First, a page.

New and diverse sources of multiple disease resistance in Wheat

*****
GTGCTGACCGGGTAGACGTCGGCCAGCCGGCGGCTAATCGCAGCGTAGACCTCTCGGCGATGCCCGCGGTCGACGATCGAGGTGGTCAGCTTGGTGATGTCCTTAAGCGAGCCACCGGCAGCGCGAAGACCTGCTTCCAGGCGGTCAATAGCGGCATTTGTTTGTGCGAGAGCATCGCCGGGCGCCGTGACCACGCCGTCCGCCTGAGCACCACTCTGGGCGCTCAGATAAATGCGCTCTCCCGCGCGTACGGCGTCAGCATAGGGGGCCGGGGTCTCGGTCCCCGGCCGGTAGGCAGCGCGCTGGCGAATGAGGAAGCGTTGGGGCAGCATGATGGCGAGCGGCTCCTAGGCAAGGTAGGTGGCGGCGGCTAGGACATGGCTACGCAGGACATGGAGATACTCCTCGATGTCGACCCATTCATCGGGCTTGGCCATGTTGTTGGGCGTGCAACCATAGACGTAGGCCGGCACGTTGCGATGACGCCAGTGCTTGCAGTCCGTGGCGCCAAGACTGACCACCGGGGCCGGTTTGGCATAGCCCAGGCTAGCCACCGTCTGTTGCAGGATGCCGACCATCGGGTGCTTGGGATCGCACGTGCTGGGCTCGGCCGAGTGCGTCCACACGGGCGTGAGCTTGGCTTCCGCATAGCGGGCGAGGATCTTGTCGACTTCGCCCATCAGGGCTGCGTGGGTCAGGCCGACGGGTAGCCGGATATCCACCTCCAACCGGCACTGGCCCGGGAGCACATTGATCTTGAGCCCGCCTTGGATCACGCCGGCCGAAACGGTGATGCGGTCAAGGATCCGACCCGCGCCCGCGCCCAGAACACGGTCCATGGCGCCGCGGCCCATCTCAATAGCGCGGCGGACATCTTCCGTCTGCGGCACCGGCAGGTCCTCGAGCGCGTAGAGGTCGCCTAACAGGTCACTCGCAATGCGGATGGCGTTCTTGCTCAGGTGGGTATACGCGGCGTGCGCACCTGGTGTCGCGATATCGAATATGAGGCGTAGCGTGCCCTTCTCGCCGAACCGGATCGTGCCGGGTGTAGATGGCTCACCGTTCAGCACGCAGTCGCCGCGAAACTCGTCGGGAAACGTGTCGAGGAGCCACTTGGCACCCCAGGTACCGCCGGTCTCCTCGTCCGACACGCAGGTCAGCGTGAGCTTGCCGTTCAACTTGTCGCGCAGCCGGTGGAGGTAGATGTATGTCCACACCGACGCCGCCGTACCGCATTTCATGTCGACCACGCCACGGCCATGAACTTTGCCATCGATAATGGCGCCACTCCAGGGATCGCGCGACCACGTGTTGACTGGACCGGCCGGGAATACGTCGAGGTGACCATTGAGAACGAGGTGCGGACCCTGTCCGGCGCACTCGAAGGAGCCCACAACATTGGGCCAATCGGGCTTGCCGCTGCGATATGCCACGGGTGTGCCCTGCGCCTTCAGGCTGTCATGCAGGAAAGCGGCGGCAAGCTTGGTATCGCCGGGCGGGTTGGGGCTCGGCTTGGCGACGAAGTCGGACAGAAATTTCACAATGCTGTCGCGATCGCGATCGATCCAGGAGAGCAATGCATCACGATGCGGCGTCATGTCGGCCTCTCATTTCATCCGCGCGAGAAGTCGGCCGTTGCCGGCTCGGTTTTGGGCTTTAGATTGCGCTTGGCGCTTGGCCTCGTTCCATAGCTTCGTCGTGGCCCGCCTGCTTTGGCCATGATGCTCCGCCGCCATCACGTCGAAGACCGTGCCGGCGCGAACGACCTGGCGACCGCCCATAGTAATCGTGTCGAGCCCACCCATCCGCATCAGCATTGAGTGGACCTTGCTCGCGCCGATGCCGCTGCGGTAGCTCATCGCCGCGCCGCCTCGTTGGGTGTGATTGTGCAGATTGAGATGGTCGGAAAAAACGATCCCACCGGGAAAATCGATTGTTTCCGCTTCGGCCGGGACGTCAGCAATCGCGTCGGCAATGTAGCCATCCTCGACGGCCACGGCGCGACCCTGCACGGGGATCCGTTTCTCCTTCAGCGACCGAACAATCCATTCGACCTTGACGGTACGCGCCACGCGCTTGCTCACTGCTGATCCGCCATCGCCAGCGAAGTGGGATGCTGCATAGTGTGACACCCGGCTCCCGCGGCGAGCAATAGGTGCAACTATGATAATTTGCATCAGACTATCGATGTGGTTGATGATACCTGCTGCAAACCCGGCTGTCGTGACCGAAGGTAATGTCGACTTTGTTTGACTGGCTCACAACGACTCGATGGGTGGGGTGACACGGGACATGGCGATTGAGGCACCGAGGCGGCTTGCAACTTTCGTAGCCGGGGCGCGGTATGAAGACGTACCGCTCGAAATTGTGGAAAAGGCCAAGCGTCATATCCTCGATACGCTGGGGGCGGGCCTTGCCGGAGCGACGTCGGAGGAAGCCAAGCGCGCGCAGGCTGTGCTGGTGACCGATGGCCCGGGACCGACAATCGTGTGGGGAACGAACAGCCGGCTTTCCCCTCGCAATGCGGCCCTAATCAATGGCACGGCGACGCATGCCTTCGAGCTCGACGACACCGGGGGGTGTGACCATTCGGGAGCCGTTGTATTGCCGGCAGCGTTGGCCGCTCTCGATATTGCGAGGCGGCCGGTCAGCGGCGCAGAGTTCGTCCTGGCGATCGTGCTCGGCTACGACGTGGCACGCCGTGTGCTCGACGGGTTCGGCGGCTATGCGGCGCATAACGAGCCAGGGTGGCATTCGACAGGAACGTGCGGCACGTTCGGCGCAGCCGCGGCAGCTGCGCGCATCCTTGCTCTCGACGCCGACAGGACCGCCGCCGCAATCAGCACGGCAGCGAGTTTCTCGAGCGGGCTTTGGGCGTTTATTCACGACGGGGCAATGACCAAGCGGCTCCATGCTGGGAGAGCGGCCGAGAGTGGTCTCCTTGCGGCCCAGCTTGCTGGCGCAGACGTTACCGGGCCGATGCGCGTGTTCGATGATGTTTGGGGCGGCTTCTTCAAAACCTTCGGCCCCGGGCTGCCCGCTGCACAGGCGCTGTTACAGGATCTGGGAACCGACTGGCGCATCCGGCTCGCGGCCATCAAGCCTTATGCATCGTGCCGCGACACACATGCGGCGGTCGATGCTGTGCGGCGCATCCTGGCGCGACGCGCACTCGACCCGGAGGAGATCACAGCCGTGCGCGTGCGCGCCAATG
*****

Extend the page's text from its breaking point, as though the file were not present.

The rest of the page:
Tan spot (caused by Pyrenophora tritici-repentis) and Stagonospora nodorum blotch (SNB), (caused by Phaeosphaeria nodorum) are destructive diseases of wheat (Triticum aestivum L.). The majority of currently grown wheat varieties are susceptible to both diseases, presumably because of high pathogenic variability occurring in these fungi or narrow genetic background for resistance in wheat varieties. Therefore, identifying new sources of tan spot and SNB resistance in wheat is imperative. A subset of 825 wheat accessions from the core collection of the National Small Grains Collection (NSGC) of the United States Department of Agriculture, National Plant Germplasm System (NPGS) was evaluated for resistance to tan spot and SNB at seedling stage in a growth chamber. On the basis of disease reactions, 88 wheat accessions exhibited resistance to both diseases. Data from the Germplasm Resources Information Network (GRIN) were examined for the 88 accessions to identify those that also have resistance to other key diseases and on this basis 28 accessions with multiple resistances were identified. The genetic relationship among the 88 accessions was assessed using resistance gene analog polymorphism (RGAP) primers. Wheat accessions with similar growth habit were grouped together despite differences in country of origin. Associations between agronomic traits and host resistance indicated that winter wheat habit in the studied collection was strongly associated with both SNB and tan spot resistance. This study identified genetically diverse wheat accessions with broad-spectrum resistance that can be used in developing cultivars with high levels of resistance to multiple diseases in wheat breeding programs.